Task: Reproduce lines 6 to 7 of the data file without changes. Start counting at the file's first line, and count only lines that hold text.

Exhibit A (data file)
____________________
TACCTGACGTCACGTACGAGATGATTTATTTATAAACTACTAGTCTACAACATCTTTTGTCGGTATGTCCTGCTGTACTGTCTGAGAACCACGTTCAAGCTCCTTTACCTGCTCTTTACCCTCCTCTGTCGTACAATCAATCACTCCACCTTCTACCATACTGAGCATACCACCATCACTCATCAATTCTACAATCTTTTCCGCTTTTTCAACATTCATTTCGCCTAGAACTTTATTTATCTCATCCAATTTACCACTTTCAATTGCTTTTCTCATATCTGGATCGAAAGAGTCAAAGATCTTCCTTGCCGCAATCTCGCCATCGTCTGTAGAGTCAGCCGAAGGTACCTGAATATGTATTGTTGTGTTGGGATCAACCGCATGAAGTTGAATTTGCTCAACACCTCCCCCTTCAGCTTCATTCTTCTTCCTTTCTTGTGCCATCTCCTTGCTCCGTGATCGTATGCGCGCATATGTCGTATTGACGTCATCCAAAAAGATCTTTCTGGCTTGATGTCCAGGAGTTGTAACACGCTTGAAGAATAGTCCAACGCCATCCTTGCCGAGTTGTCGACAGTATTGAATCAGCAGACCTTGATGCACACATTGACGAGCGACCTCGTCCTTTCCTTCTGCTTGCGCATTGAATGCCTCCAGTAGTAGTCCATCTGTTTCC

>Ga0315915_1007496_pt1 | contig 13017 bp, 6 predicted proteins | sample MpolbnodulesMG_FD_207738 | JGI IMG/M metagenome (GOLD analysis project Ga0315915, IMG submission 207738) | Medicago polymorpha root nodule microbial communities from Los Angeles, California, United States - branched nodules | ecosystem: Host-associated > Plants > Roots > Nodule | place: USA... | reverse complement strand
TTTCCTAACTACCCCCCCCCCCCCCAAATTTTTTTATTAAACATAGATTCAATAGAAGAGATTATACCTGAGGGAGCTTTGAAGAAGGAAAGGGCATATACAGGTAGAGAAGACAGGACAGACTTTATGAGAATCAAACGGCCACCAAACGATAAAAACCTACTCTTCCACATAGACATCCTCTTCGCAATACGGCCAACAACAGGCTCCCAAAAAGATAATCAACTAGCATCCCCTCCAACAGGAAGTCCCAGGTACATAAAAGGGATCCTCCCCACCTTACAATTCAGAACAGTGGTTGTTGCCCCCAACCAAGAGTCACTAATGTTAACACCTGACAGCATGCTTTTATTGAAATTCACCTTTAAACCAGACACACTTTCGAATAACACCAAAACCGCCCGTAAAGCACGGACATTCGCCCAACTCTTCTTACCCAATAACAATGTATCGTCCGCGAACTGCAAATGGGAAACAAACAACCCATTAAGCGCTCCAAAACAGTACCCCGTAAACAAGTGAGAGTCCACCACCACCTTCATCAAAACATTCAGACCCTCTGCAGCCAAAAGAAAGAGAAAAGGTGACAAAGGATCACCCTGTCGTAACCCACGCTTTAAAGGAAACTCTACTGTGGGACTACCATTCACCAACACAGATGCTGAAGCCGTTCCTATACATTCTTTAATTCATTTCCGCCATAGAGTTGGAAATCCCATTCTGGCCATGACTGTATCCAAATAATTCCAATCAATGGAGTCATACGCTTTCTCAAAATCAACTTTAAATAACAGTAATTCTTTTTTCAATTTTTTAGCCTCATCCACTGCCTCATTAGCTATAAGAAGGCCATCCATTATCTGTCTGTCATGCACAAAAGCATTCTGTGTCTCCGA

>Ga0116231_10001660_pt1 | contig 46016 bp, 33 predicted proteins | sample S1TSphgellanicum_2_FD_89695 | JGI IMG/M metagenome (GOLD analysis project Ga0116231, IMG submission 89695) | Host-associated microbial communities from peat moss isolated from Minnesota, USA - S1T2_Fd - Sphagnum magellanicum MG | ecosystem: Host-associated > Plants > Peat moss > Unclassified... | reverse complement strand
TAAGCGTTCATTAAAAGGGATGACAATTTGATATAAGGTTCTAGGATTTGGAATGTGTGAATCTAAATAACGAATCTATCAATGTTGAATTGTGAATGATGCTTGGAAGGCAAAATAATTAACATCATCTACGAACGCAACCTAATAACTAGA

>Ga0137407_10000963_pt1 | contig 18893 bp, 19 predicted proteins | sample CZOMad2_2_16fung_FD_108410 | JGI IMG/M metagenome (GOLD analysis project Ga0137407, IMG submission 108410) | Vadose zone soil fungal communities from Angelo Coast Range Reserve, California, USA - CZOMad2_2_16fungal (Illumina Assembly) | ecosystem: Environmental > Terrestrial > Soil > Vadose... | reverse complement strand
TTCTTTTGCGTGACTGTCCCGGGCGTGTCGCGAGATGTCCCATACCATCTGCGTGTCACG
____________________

>Ga0137407_10000963_pt1 | contig 18893 bp, 19 predicted proteins | sample CZOMad2_2_16fung_FD_108410 | JGI IMG/M metagenome (GOLD analysis project Ga0137407, IMG submission 108410) | Vadose zone soil fungal communities from Angelo Coast Range Reserve, California, USA - CZOMad2_2_16fungal (Illumina Assembly) | ecosystem: Environmental > Terrestrial > Soil > Vadose... | reverse complement strand
TTCTTTTGCGTGACTGTCCCGGGCGTGTCGCGAGATGTCCCATACCATCTGCGTGTCACG